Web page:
Even Mild Covid May Change Your Brain

A large study published in Nature comparing brain scans from the same individuals before and after SARS-CoV-2 infection suggests that brain changes could be a lingering outcome of even mild COVID-19. Researchers at Oxford University reported that several months after study participants had SARS-CoV-2 infections, they had more grey matter loss, tissue abnormalities, and more brain size shrinkage than participants who hadn’t been infected with the virus.
When asked about the significance of this study, Dr Randy Beck, director of the Institute of Functional Neuroscience in Perth, Australia stated “We really need to learn more about COVID-19’s out-comes after the initial infection, especially for individuals with mild or asymptomatic disease, which represents most people with SARS-CoV-2 infection. Studies such as this one from Oxford University contribute to our understanding of the possible long-term effects of this virus”.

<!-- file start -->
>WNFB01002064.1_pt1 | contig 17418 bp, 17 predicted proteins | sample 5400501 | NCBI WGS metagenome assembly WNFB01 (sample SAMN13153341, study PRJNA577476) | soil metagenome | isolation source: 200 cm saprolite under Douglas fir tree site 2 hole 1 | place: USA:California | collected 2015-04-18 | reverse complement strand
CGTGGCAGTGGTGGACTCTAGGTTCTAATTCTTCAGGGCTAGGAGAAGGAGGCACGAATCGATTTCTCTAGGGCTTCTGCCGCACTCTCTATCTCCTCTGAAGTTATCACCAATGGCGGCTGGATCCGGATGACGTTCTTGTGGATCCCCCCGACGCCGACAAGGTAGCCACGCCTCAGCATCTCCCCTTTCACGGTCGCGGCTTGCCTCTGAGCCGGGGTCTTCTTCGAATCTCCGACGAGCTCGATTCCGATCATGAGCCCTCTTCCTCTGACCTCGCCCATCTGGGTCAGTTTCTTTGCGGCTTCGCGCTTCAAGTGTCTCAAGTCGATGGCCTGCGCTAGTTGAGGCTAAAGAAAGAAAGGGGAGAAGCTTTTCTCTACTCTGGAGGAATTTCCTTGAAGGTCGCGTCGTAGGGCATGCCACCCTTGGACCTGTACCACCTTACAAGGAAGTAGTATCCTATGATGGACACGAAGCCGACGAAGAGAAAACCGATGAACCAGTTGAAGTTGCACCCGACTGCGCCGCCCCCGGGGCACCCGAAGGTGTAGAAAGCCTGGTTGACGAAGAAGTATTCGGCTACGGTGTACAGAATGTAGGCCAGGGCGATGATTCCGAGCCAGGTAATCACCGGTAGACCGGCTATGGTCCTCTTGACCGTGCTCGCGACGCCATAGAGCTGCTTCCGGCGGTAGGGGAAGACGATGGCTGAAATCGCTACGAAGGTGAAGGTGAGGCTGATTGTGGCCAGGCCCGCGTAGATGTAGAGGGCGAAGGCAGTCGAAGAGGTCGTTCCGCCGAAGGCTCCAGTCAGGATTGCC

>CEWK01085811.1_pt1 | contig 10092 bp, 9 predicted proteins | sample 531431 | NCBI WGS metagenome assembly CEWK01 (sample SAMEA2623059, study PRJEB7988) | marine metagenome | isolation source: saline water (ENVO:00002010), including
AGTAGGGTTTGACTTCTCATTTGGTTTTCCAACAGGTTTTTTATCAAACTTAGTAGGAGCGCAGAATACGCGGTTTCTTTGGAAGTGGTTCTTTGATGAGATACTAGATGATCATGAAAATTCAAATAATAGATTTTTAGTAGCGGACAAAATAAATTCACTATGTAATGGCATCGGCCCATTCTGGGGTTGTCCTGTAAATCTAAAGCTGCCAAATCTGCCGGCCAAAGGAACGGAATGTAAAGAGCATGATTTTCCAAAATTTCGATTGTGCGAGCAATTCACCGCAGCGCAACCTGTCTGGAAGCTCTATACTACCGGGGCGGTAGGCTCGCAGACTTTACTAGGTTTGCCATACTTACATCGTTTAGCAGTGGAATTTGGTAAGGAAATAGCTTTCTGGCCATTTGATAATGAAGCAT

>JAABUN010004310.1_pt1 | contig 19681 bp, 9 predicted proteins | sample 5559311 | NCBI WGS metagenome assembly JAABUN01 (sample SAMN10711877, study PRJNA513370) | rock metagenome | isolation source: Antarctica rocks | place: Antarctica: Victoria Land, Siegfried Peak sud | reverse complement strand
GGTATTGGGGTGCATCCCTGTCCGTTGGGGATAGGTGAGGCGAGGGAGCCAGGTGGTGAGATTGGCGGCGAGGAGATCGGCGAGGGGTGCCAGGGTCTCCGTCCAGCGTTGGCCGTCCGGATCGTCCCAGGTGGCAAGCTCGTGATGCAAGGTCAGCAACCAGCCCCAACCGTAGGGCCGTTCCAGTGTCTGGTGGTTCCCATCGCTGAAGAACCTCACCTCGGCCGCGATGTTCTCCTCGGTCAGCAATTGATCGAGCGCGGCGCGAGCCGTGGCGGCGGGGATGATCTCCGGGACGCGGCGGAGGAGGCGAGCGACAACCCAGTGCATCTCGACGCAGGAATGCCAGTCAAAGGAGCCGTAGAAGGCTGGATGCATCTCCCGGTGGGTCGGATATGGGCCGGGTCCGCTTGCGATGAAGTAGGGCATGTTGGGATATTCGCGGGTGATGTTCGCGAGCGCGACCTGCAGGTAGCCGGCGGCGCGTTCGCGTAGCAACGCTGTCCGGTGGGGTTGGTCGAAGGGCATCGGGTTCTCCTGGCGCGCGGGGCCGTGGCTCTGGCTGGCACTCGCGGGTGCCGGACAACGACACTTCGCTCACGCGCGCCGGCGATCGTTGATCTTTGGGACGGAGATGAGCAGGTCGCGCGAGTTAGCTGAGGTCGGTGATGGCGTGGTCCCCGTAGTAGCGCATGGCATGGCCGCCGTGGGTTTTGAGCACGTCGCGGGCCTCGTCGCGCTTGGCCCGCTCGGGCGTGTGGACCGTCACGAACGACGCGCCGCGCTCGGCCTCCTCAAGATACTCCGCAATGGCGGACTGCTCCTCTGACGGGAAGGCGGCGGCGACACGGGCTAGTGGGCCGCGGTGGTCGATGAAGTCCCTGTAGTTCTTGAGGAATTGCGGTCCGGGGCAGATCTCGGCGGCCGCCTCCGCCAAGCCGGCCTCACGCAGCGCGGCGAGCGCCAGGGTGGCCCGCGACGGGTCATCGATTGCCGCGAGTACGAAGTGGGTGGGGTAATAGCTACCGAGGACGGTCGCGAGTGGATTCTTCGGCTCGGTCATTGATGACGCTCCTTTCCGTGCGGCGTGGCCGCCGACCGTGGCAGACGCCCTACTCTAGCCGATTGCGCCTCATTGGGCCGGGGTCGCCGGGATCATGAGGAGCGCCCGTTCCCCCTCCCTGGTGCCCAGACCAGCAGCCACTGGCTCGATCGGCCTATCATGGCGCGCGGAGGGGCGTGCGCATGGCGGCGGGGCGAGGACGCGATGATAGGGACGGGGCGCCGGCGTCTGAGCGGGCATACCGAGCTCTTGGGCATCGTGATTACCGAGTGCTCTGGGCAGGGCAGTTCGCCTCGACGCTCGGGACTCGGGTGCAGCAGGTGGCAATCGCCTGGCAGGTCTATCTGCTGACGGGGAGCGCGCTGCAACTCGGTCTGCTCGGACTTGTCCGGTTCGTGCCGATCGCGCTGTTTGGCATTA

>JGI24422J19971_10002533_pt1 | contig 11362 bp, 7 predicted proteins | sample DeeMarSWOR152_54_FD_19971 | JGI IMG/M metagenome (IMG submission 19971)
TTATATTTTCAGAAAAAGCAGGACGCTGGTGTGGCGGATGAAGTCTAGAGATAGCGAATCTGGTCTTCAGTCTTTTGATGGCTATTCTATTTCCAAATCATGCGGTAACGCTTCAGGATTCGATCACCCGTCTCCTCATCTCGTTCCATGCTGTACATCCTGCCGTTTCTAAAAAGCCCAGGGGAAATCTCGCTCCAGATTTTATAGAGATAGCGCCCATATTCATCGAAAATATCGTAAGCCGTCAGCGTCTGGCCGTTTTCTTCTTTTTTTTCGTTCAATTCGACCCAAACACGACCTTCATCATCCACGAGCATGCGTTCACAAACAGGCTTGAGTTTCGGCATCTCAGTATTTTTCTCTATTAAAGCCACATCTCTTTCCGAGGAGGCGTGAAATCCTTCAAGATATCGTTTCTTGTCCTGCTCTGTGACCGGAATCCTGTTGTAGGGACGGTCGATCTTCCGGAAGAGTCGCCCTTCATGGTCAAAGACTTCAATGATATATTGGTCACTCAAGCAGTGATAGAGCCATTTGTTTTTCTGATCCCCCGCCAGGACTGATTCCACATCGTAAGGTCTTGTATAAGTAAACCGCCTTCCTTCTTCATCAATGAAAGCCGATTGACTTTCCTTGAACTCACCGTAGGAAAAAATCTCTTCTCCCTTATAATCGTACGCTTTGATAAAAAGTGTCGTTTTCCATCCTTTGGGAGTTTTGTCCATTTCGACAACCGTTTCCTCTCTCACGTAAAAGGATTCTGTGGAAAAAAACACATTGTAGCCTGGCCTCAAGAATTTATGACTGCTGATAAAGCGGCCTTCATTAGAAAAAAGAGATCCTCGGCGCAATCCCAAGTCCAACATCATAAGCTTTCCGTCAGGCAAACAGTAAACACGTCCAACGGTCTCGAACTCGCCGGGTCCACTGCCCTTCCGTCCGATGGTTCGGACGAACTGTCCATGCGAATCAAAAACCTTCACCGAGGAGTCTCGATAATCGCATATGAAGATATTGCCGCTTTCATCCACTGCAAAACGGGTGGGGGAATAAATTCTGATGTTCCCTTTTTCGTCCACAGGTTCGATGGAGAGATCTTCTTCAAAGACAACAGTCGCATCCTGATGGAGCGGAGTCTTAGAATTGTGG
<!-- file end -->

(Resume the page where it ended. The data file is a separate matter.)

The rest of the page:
“Of particular interest are brain-related changes that could help explain commonly reported long-term symptoms including loss of smell and taste, headaches, and memory problems,” continued Dr Beck. “We have been working with a number of different experts, with-in Australia and internationally, including immunologists and computer modelling experts to develop therapies to address the changes in the brain that may be causing the symptoms experienced in people post-COVID-19. Our initial clinical trials have shown encouraging results”.
The Institute of Functional Neuroscience is dedicated to helping people with neurological conditions through the application of targeted, customised, non-invasive neuroplastic therapies.
If you are suffering form symptoms that may be related to the COVID-19 virus infection and wish to learn more about how neuroplastic therapy may help you, please contact the Institute of Functional Neuroscience at 618 6254 2282 or email us at [email protected].

Abbasi J. Even Mild COVID-19 May Change the Brain. JAMA. Published online March 23, 2022. doi:10.1001/jama.2022.4507